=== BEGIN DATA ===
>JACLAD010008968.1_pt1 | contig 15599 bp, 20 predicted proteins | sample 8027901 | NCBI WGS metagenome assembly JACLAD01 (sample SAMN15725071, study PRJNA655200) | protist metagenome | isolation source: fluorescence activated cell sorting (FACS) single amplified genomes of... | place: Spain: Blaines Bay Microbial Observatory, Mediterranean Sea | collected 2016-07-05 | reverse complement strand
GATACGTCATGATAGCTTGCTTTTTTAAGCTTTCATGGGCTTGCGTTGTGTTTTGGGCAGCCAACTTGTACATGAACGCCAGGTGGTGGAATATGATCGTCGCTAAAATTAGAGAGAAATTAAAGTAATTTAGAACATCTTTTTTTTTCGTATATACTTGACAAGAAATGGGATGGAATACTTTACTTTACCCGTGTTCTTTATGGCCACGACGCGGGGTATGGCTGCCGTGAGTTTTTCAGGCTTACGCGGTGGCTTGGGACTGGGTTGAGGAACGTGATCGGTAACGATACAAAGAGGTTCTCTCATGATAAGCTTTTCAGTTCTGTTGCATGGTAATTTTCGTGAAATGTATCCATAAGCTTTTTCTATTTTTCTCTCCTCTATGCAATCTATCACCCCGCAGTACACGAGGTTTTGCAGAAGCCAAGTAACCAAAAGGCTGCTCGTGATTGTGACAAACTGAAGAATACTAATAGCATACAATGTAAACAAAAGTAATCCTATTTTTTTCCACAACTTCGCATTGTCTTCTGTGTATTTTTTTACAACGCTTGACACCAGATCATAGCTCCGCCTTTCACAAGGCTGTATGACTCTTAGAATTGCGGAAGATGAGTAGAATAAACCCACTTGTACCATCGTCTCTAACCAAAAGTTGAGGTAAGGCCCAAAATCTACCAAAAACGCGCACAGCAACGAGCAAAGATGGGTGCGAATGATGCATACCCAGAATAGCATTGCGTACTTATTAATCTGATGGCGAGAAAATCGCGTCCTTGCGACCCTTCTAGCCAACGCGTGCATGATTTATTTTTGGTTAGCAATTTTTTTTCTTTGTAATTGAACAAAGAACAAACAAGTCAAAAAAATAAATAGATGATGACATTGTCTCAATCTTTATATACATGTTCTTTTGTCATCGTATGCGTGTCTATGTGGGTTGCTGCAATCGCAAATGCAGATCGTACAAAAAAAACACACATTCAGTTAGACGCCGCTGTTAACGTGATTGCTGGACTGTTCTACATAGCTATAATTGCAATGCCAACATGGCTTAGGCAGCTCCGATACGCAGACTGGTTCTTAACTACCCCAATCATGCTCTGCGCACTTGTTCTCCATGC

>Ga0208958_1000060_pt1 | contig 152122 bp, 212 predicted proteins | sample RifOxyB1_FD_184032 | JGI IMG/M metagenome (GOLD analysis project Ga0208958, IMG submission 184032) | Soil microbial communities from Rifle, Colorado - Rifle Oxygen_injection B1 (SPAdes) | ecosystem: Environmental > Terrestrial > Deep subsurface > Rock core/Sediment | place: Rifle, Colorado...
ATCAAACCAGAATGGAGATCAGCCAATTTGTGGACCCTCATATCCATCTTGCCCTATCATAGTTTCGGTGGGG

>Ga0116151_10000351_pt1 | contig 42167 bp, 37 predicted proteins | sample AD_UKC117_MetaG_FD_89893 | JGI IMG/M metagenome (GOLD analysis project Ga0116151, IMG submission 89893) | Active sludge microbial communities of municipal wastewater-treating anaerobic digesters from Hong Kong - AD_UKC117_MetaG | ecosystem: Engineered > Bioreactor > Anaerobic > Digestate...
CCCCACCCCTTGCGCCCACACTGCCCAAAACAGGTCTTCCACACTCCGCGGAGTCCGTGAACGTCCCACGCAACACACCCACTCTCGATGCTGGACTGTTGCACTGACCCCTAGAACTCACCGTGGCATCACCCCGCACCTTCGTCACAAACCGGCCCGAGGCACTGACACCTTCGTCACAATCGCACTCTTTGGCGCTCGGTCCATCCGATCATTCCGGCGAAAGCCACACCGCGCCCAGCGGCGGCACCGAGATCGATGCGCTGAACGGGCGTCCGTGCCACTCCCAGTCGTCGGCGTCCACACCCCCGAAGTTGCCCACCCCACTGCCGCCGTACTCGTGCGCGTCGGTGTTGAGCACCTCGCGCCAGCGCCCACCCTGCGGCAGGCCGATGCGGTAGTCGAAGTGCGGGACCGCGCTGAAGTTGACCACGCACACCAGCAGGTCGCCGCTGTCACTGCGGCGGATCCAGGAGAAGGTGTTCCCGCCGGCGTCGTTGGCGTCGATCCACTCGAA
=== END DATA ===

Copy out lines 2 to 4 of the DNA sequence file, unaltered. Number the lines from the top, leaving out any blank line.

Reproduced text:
GATACGTCATGATAGCTTGCTTTTTTAAGCTTTCATGGGCTTGCGTTGTGTTTTGGGCAGCCAACTTGTACATGAACGCCAGGTGGTGGAATATGATCGTCGCTAAAATTAGAGAGAAATTAAAGTAATTTAGAACATCTTTTTTTTTCGTATATACTTGACAAGAAATGGGATGGAATACTTTACTTTACCCGTGTTCTTTATGGCCACGACGCGGGGTATGGCTGCCGTGAGTTTTTCAGGCTTACGCGGTGGCTTGGGACTGGGTTGAGGAACGTGATCGGTAACGATACAAAGAGGTTCTCTCATGATAAGCTTTTCAGTTCTGTTGCATGGTAATTTTCGTGAAATGTATCCATAAGCTTTTTCTATTTTTCTCTCCTCTATGCAATCTATCACCCCGCAGTACACGAGGTTTTGCAGAAGCCAAGTAACCAAAAGGCTGCTCGTGATTGTGACAAACTGAAGAATACTAATAGCATACAATGTAAACAAAAGTAATCCTATTTTTTTCCACAACTTCGCATTGTCTTCTGTGTATTTTTTTACAACGCTTGACACCAGATCATAGCTCCGCCTTTCACAAGGCTGTATGACTCTTAGAATTGCGGAAGATGAGTAGAATAAACCCACTTGTACCATCGTCTCTAACCAAAAGTTGAGGTAAGGCCCAAAATCTACCAAAAACGCGCACAGCAACGAGCAAAGATGGGTGCGAATGATGCATACCCAGAATAGCATTGCGTACTTATTAATCTGATGGCGAGAAAATCGCGTCCTTGCGACCCTTCTAGCCAACGCGTGCATGATTTATTTTTGGTTAGCAATTTTTTTTCTTTGTAATTGAACAAAGAACAAACAAGTCAAAAAAATAAATAGATGATGACATTGTCTCAATCTTTATATACATGTTCTTTTGTCATCGTATGCGTGTCTATGTGGGTTGCTGCAATCGCAAATGCAGATCGTACAAAAAAAACACACATTCAGTTAGACGCCGCTGTTAACGTGATTGCTGGACTGTTCTACATAGCTATAATTGCAATGCCAACATGGCTTAGGCAGCTCCGATACGCAGACTGGTTCTTAACTACCCCAATCATGCTCTGCGCACTTGTTCTCCATGC

>Ga0208958_1000060_pt1 | contig 152122 bp, 212 predicted proteins | sample RifOxyB1_FD_184032 | JGI IMG/M metagenome (GOLD analysis project Ga0208958, IMG submission 184032) | Soil microbial communities from Rifle, Colorado - Rifle Oxygen_injection B1 (SPAdes) | ecosystem: Environmental > Terrestrial > Deep subsurface > Rock core/Sediment | place: Rifle, Colorado...
ATCAAACCAGAATGGAGATCAGCCAATTTGTGGACCCTCATATCCATCTTGCCCTATCATAGTTTCGGTGGGG